A possible rift between Greece’s SYRIZA-led government and the country’s creditors would lead to the immediate increase of the state debt by some 100 billion euros, as the cash flow supplied to Greek banks via the emergency liquidity assistance (ELA) mechanism burdens the Bank of Greece and not the European Central Bank. Therefore, should banks be unable to return the money borrowed, this would hurt the Bank of Greece, and therefore the Greek state.
Furthermore, some 100 billion euros of corporate and household loans have already been submitted to the Eurosystem as collateral for the drawing of liquidity through the ELA, which means that about 55 percent all loans in local lenders’ portfolios have already been used as collateral. “This practically accounts for the entire sum of performing loans – i.e. the loans that households and enterprises service properly,” a senior bank official told Kathimerini.
Greek banks have already drawn some 80 billion euros from the ELA, but have submitted collateral of about 100 billion euros, as the ECB imposes a haircut on the collateral’s nominal value for security purposes. Bank officials estimate that this collateral could constitute the basis for future legal claims and demands against Greece in case of a rift.
Bankers, however, stress that this is all in theory as an agreement with the country’s creditors is imperative. They note that the consequences of a Greek default or eurozone exit would be unfathomable, not only for the country today but also for future generations, underlining that it is not within the spectrum of options. The question, they add, is how quickly a deal can be completed so as to avoid capital controls, as that would have profound consequences on enterprises and economic activity in general, causing a shock to the already fragile economy.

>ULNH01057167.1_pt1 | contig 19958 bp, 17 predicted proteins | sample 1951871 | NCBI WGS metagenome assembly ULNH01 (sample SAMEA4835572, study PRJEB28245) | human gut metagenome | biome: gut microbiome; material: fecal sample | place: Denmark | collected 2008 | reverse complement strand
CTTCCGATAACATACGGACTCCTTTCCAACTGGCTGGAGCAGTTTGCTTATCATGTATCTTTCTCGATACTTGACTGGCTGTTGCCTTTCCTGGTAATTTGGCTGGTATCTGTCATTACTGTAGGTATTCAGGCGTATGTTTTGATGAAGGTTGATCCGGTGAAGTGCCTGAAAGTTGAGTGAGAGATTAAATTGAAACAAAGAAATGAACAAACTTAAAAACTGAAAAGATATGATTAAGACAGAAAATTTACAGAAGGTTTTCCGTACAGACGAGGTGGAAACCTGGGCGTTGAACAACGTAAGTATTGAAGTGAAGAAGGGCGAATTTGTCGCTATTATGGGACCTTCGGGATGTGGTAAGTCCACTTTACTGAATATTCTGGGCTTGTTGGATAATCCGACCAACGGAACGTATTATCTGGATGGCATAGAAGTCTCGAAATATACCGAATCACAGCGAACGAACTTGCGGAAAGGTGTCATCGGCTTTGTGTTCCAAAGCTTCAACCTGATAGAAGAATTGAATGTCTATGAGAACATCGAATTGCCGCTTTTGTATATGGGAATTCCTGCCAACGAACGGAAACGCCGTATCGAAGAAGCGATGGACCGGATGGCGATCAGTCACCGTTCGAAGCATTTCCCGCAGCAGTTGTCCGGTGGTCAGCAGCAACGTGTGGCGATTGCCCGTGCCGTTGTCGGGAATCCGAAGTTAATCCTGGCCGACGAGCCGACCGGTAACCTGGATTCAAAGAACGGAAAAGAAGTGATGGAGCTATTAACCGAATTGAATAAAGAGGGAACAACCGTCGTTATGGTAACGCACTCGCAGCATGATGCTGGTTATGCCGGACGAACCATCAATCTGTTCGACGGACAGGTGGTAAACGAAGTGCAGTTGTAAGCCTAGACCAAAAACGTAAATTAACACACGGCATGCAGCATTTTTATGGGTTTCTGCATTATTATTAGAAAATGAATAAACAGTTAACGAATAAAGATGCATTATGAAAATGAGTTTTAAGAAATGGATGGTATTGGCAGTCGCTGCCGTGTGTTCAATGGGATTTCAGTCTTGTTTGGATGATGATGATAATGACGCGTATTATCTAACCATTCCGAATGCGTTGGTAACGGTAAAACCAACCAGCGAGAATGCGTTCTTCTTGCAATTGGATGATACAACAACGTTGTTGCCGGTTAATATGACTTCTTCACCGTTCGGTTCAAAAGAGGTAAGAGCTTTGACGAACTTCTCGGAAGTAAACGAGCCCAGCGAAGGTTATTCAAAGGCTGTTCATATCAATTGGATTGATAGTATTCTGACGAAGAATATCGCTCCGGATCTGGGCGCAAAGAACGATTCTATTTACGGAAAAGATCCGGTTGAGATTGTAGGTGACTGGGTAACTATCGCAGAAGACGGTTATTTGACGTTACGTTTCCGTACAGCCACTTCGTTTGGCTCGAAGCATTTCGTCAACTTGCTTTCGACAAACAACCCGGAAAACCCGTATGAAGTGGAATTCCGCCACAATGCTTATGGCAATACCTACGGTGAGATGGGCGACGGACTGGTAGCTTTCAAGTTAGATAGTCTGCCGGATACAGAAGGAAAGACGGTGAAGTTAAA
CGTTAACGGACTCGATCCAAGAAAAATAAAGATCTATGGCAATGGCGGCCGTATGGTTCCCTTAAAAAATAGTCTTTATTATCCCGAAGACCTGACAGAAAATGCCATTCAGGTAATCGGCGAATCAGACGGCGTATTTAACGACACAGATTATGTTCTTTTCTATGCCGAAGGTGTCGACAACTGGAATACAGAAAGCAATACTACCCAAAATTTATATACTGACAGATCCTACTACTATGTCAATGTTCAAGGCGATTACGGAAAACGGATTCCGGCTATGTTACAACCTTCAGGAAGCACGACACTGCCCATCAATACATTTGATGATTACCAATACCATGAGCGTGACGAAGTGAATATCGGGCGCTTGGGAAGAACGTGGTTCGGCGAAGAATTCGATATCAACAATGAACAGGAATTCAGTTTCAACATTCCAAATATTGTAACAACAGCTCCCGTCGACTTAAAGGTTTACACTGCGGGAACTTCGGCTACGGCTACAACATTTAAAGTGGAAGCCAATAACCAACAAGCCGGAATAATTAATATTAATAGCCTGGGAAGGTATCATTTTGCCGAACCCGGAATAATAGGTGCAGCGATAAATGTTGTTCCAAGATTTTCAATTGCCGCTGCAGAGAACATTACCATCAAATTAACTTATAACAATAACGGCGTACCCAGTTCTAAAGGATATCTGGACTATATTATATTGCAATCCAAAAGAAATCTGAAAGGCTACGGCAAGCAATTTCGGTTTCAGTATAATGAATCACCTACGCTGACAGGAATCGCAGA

On Friday Reuters reported that the ECB is already preparing to halt the liquidity supply to Greek banks in case the country forfeits on its obligations. It added that the end of June would constitute a key date for the country.
Also on Friday Standard & Poor’s downgraded the credit rating of the local systemic banks one notch to CCC.
Deposits in the Greek credit system have dropped from 164 billion euros at end-November to just 128 billion euros today.